2. The learner will demonstrate increased knowledge related to the care of children, adolescents and young adults with hematologic or oncologic disorders.

The measurement of these outcomes will be evidenced by evaluations and post testing.

Individual Learning Needs Assessment (ILNA) Coding

The program content has been reviewed by the Oncology Nursing Certification Corporation (ONCC) and is acceptable for recertification points.

CPHON® Blueprint: Treatment
BMTCN® Blueprint: Professional

Pharmacology Content

This session is eligible for 0.25 pharmacology contact hours.

Faculty Disclosure of Relevant Financial Relationship(s)

Faculty and nurse planners report no conflict of interest with the content of this activity.

December

Leading at the Bedside: Do Families Trust you?

December 14, 2017 |1 pm Central Time

Description

This session will discuss ways that direct caregivers can serve as leaders. In today's environment, where everyone is challenged with increasing efficiency, providing high quality care, and keeping up with the constant changes, nurses are challenged to function at a higher level. Coming to work and just doing your job no longer seems to be enough.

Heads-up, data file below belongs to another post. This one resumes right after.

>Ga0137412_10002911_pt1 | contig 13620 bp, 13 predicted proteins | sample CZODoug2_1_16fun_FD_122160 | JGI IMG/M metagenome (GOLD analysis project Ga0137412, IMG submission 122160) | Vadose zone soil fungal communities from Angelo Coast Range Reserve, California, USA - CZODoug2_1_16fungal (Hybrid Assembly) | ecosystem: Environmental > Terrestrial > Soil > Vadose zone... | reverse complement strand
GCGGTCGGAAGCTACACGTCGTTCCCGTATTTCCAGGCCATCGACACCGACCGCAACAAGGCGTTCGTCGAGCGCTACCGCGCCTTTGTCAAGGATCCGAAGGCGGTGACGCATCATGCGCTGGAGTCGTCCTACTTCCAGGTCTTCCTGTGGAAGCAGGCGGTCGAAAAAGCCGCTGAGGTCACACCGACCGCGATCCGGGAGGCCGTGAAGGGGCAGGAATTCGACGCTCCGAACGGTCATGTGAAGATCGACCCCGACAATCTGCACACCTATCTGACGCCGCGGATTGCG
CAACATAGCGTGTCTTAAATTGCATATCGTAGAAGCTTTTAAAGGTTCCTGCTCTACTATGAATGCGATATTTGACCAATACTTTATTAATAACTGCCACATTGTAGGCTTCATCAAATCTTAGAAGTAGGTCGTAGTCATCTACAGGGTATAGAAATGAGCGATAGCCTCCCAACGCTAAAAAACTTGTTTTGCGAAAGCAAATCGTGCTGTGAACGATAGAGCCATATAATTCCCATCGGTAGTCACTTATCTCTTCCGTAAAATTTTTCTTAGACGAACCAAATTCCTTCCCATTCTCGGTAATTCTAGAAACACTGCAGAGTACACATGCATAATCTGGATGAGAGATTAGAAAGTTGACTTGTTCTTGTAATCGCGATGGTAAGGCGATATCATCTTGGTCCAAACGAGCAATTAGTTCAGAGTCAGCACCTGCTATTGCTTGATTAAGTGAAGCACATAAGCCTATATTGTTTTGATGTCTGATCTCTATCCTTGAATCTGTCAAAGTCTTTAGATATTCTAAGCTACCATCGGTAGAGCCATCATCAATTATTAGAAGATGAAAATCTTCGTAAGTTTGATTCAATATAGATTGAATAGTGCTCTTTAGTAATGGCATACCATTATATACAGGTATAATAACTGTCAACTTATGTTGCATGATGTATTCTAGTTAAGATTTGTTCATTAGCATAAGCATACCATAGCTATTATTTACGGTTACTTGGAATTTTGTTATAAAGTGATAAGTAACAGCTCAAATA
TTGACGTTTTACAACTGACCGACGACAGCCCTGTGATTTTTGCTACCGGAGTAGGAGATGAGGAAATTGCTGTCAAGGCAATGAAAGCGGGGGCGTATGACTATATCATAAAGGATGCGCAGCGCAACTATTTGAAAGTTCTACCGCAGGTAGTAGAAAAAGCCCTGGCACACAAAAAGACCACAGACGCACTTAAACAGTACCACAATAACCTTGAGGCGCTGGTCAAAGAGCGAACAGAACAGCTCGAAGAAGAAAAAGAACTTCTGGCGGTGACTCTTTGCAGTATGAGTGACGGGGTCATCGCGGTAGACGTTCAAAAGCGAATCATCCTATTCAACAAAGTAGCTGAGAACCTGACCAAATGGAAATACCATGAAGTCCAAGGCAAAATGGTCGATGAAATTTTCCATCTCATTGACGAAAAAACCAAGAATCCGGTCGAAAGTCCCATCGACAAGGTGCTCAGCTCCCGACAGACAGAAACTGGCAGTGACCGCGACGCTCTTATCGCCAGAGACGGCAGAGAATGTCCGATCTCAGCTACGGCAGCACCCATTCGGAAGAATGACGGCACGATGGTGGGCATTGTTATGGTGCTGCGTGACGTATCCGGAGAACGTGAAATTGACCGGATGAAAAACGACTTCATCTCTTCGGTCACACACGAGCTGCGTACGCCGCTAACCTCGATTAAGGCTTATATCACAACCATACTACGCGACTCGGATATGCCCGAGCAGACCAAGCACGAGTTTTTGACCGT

Nurses are asked to participate in extra projects and committees, advance their education and/or obtain certification, be a team player, make sure patients and families are happy with their care, and maintain a positive attitude. Patients and families have high expectations and expect to be involved in their care. Recognizing how you, as a direct care nurse, can function as a leader may be enhanced by understanding the concept of trust, both in how you trust others, and in how patients and families form a trusting relationship with you and all caregivers.
Presenters

Kaye Schmidt, MA RN NEA-BC CPON®